University College London (UCL)UCL was formed in 1826 and was the first university institution to be founded in London. UCL is today the leading multidisciplinary university in London, and has some 8,000 staff and 22,000 students, making it the largest of London University's colleges. Overseas students account for a third of students.
UCL is regularly ranked as one of the top universities in the UK, Europe and the world. In two 2009 ranking surveys, UCL was ranked 3rd in Europe and 4th in the world, respectively. UCL’s alumni include 21 Nobel prizewinners, the most recent being Charles K. Kao, who received the Nobel Prize for Physics in 2009.
UCL has a number of halls of residence located in central and north London. The main campus where students gather for lectures and study is in Bloomsbury, central London.
The law school
The Faculty of Laws is centrally located in London. It has 55 full-time academic staff members, including professors, and visiting professors, judges and other distinguished academic and professional luminaries.
There are approximately 450 undergraduate students, 350 taught graduate students and 40 research students. Its location in the centre of London allows easy access to the civil and criminal courts and other prominent legal institutions.
The Faculty of Laws (as well as the university as a whole) is world-renowned when it comes to research. The Faculty was placed joint first in the UK for research in the UK government 2008 Research Assessment Exercise (RAE).
Part-time: €5,000 (per year)
Part-time: €8,250 (per year)
Scholarships are available for LLM students.
In order to be admitted to the LLM, you will usually need a first class honours or a good upper second-class honours qualifying law degree from a British university or an equivalent legal qualification from the country in which you took your first degree.
Students who do not have a law degree must have a first class honours or a good upper second-class honours degree, or overseas equivalent, AND at least a Merit pass in the Common Professional Examination (Graduate Diploma in Law) recognised by the UK professional bodies.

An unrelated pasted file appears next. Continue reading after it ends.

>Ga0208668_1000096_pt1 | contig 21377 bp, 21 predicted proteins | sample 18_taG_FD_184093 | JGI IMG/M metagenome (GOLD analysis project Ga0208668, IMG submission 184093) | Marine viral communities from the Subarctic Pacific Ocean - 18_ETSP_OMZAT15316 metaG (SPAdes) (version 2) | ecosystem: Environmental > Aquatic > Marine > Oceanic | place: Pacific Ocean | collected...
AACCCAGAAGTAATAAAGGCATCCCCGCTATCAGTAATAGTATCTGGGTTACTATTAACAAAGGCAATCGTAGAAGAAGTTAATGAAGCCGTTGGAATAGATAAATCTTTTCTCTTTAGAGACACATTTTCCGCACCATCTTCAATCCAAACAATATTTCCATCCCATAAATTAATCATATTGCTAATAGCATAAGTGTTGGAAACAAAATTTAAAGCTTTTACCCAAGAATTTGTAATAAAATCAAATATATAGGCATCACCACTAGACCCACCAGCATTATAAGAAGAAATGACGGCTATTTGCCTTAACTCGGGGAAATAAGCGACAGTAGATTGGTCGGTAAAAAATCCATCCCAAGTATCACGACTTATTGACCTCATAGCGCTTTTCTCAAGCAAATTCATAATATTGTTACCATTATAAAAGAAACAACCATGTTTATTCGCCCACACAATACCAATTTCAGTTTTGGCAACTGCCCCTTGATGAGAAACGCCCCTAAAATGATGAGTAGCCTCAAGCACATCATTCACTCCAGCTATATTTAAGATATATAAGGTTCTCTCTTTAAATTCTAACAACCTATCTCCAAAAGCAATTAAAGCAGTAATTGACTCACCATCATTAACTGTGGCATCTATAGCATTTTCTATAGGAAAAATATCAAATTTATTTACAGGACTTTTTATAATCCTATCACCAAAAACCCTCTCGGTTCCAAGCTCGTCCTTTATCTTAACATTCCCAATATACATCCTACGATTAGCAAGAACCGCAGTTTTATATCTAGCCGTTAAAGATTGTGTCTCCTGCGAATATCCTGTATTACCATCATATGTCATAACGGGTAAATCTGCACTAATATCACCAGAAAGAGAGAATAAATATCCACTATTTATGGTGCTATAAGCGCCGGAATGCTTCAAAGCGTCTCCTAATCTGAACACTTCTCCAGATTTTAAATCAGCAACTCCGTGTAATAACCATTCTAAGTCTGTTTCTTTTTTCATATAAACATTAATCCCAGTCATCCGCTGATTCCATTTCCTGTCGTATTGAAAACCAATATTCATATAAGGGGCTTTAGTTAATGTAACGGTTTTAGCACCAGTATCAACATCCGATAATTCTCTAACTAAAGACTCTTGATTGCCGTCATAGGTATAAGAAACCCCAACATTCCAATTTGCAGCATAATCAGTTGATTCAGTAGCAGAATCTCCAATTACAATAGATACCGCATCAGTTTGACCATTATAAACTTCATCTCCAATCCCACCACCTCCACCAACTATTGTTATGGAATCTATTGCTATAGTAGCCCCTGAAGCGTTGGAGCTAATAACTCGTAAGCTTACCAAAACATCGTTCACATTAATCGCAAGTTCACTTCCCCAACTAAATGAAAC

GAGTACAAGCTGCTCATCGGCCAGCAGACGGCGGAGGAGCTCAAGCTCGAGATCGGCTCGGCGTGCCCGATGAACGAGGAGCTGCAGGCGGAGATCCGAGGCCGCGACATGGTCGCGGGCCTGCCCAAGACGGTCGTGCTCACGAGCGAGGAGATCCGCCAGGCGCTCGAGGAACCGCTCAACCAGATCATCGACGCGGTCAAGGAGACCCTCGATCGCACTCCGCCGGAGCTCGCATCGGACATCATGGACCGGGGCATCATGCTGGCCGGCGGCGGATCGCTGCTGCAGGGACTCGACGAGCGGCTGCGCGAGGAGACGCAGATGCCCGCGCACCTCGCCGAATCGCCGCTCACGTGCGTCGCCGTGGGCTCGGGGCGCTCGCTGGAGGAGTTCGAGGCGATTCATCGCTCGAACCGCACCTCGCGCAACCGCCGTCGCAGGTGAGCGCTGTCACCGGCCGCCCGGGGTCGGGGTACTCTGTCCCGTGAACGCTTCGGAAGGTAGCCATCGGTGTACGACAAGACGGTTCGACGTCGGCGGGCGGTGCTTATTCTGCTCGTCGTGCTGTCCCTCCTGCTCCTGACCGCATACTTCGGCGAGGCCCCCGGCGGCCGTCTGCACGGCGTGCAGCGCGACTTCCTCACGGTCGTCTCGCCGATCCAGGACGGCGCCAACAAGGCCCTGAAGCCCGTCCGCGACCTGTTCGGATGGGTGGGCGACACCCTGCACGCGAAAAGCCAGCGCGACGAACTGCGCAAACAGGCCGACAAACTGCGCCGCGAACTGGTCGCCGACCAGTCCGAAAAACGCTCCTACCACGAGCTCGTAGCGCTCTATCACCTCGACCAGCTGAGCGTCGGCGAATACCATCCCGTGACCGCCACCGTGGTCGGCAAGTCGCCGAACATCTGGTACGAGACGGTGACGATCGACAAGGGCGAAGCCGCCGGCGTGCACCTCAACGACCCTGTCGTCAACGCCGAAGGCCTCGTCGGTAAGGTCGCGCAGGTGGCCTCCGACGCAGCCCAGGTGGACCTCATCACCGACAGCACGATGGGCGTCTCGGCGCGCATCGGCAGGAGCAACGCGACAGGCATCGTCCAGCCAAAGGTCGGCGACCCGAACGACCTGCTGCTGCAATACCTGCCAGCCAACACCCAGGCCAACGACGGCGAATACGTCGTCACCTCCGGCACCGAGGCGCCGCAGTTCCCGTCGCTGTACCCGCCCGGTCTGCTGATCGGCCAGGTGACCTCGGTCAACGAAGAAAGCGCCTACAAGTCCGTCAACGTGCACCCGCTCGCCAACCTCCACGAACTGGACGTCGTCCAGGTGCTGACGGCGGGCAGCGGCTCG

English language requirements
Students whose first language is not English must provide proof of a high level of proficiency in the English language, both written and oral. Evidence must be provided before you enroll on the course of the requisite score in the IELTS or TOEFL exam.
The Faculty admits around 350 students for graduate study each year. The duration of the LLM programme is 12 months, from September to September.
Students can take the general LLM programme or choose from among over 30 specialist LLM programmes focusing on a subject of interest to the student. For each LLM programme, students take four full taught courses selected from a number of legal topics.
The range of courses on offer will depend on the programme a student wishes to follow. Part-time students take the equivalent of two full courses each year.
Three of the courses are assessed by way of a 3-hour examination in May/June OR a 2-hour exam plus a 5,000 word essay. For the fourth course, a 12,000-word dissertation must be written on a topic selected by the student. The dissertation must be submitted in September.